The new Astronomer Royal was Thomas Maclear (1794-1879), who arrived at the Cape on 5 January 1834. One of his first steps was to set up a routine of observing, although throughout his term of office the volume of observations greatly exceeded the limited facilities at his disposal for their reduction. Several new instruments were acquired. The most notable was the Airy Transit Circle, which was installed in 1855, replacing the early transit and mural circles, and which remained important to the Observatory's work until its dismantling in 1950. Maclear received support and encouragement from Sir John Herschel (1792-1871), who arrived at Cape at the same time as him with plans to set up his own private observatory.
Maclear gave much attention to land surveys and magnetic, meteorological and tidal observations. From 1838 to 1847 he spent a considerable amount of time organising and participating in the co-measurement and extension of the meridian arc measured by Abbe de Lacaille, carrying out observations and ironing out discrepancies. He also introduced the Meteorological Commission and the Commission of Standards for Weights and Measures, and assisted in the establishment of lighthouses. He was responsible for instructing the explorer David Livingstone in the use of the sextant and gave much time to the reduction of Livingstone's observations. One of the major events of this period was the fire in the Magnetic Observatory on 12 March 1852, which led to its complete destruction and the loss of all the papers and documents. No explanation was ever found for the fire, which started in the middle of the night.
Maclear retired in 1870 and was succeeded by Edward James Stone (1831-1897). Stone had been Chief Assistant to G.B. Airy for ten years at the Royal Observatory, Greenwich. His main work at the Cape was the reduction of Maclear's observations and the systematic observation of the 12,000 stars brighter than the seventh magnitude in the southern sky. He studied and observed the total solar eclipse of 16 April 1874, and confirmed Young's spectroscopic discovery of the 'reversing layer' above the bright surface of the Sun. He also gave much thought to the way in which the speed of sound could be measured, and found it by measuring the interval between the flash of the Cape Town noon gun and the instant the sound was heard at the Observatory. Stone was elected Radcliffe Observer at Oxford in 1878 and left to take up that position the following year.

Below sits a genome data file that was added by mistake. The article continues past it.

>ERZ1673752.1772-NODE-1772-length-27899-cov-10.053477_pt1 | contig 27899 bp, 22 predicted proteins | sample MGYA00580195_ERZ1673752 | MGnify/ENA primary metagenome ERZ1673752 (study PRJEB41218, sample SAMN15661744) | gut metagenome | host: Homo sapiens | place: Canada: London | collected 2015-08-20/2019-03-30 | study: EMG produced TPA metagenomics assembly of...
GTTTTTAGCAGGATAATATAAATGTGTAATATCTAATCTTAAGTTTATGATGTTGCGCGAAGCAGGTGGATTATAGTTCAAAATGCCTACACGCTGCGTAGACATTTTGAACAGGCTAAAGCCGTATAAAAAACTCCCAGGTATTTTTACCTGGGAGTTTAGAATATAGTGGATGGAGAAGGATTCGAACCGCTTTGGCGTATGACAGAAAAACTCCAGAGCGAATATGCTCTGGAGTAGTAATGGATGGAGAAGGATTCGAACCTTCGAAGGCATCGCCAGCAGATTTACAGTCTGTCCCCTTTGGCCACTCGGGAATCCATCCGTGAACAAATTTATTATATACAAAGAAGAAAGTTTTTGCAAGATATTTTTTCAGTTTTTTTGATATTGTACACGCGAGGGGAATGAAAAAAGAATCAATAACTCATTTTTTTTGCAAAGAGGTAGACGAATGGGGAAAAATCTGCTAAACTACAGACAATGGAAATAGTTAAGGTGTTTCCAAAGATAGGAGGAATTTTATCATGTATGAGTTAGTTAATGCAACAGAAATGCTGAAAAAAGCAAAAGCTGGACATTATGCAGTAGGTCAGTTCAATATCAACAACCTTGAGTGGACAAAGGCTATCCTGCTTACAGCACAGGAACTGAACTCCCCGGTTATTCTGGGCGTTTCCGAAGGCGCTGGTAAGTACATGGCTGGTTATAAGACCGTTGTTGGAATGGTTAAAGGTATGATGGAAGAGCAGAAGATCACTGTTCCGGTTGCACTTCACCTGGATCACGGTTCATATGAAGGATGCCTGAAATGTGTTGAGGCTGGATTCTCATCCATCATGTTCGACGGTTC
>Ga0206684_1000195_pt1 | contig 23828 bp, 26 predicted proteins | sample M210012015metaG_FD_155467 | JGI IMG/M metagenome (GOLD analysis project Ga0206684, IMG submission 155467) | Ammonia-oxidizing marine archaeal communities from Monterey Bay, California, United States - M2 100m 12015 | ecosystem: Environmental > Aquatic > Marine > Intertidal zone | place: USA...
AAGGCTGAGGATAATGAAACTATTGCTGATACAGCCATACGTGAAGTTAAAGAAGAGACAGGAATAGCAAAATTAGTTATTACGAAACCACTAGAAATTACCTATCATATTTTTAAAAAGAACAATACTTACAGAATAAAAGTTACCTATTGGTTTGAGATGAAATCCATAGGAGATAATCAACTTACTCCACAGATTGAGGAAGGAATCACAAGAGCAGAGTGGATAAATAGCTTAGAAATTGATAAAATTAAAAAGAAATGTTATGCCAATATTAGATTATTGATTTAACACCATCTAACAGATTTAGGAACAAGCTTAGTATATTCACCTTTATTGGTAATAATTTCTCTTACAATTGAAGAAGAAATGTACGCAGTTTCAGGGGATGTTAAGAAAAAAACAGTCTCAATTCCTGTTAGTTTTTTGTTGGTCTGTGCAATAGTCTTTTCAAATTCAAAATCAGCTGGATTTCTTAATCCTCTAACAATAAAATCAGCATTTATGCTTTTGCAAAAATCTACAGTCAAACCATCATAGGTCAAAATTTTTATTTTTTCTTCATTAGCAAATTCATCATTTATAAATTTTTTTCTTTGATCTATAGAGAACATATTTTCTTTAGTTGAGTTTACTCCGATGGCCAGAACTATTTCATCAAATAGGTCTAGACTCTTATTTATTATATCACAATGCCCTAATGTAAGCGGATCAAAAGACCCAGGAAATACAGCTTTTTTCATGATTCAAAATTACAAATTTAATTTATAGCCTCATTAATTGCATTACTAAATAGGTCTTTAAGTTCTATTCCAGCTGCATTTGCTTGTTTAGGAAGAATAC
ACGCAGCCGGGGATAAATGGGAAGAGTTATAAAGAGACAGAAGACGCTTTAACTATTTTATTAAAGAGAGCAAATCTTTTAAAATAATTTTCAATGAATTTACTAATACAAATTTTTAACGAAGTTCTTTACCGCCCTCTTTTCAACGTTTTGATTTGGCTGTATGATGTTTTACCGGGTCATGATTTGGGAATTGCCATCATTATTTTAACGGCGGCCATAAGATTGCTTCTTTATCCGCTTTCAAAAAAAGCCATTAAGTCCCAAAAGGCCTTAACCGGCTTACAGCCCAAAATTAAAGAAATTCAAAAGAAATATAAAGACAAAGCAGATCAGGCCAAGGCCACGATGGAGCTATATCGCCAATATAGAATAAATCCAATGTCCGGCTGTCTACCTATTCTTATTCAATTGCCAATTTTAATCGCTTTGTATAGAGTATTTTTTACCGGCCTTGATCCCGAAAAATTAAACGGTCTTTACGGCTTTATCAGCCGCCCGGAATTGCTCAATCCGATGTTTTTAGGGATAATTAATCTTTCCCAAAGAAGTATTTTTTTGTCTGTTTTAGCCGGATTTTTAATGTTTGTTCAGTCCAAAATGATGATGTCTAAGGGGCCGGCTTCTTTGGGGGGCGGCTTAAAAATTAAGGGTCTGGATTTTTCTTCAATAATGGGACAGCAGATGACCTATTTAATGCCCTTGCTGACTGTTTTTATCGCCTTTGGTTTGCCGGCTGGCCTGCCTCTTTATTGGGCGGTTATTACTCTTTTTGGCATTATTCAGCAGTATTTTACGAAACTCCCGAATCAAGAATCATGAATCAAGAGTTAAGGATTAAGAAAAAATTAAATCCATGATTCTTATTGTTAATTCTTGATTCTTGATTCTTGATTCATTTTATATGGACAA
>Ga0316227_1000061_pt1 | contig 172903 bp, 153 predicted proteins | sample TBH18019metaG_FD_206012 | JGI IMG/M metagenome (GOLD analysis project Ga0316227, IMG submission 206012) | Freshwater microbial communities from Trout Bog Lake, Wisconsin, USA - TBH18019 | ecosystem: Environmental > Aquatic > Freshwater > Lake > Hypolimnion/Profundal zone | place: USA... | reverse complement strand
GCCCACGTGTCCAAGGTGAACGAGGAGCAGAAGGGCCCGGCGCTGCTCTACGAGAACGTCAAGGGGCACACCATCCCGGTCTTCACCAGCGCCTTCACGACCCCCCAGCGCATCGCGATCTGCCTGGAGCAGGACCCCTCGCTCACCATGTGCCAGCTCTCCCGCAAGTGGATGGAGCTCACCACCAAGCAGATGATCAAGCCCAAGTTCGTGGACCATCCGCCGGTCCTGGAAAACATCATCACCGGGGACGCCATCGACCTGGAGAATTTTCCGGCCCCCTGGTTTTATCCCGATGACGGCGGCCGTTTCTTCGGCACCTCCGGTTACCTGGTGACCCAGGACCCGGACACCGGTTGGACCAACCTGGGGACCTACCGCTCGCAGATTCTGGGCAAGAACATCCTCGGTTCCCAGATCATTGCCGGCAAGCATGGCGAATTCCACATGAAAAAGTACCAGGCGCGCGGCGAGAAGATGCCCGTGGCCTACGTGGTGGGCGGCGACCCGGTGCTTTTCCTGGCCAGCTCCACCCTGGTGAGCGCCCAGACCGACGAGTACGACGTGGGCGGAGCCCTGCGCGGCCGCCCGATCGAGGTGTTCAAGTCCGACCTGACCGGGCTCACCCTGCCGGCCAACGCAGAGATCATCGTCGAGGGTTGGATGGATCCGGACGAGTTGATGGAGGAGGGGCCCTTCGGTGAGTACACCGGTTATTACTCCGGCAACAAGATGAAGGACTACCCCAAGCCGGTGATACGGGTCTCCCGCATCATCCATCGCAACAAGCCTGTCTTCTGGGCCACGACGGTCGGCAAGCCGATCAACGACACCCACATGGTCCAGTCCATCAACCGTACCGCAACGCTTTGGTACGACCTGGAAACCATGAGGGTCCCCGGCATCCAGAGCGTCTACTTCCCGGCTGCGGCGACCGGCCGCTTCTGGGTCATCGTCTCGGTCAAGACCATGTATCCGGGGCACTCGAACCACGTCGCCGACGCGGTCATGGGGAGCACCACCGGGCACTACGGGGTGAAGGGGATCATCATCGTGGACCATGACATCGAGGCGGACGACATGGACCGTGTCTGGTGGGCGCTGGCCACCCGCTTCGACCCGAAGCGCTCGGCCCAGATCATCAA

The next Astronomer Royal was David Gill (1843-1914). Gill spent his early years at the Cape wiping out the arrears of reductions and reconditioning existing instruments, including the Airy Transit Circle. During his tenure he developed the Observatory's collection of instruments. A Repsold 7-inch heliometer was installed, and was used to determine the solar parallax of the minor planets Iris, Victoria and Sappho in co-operation with a number of northern observatories. The Victoria Telescope was also added, in 1901, and was employed in the first major programme to determine solar parallax from the radial velocities of a selection of stars round the ecliptic. A third major addition was a new reversible transit circle, which was designed by Gill himself and constructed by Troughton and Simms.
One of the most important developments during this time was the compilation of the 'Carte du Ciel' in cooperation with astronomers at Paris. The aim of the project was to prepare a photographic chart for the whole of the heavens showing stars down to the fourteenth magnitude, together with a catalogue giving precise positions for all stars down to the eleventh magnitude, which amounted to over a million stars. The Cape Observatory undertook a large part of this work. A suitable telescope, the Astrographic Refractor, was acquired, which was ready for use by 1892, and a complete set of plates of the Cape Zone was completed in 1896. However, the twelve volume catalogue was not published until 1926, and appeared in an incomplete form.
A second project brought more immediate success. Photographs taken of the bright comet of 1882 drew Gill's attention to the possibility of charting and measuring star positions by means of photography. His ideas on this subject culminated in the production of the Cape Photographic Durchmusterung - the first star catalogue produced from photographic measurements of the sky, which gave the approximate positions and brightness of nearly half a million southern stars.
While in South Africa, Gill was active in a number of other fields. The most notable of these were the surveys of Africa. He acted as the head of surveys of Southern Africa and arranged various geodetic and boundary surveys and the determination of the latitude and longitude of important ports.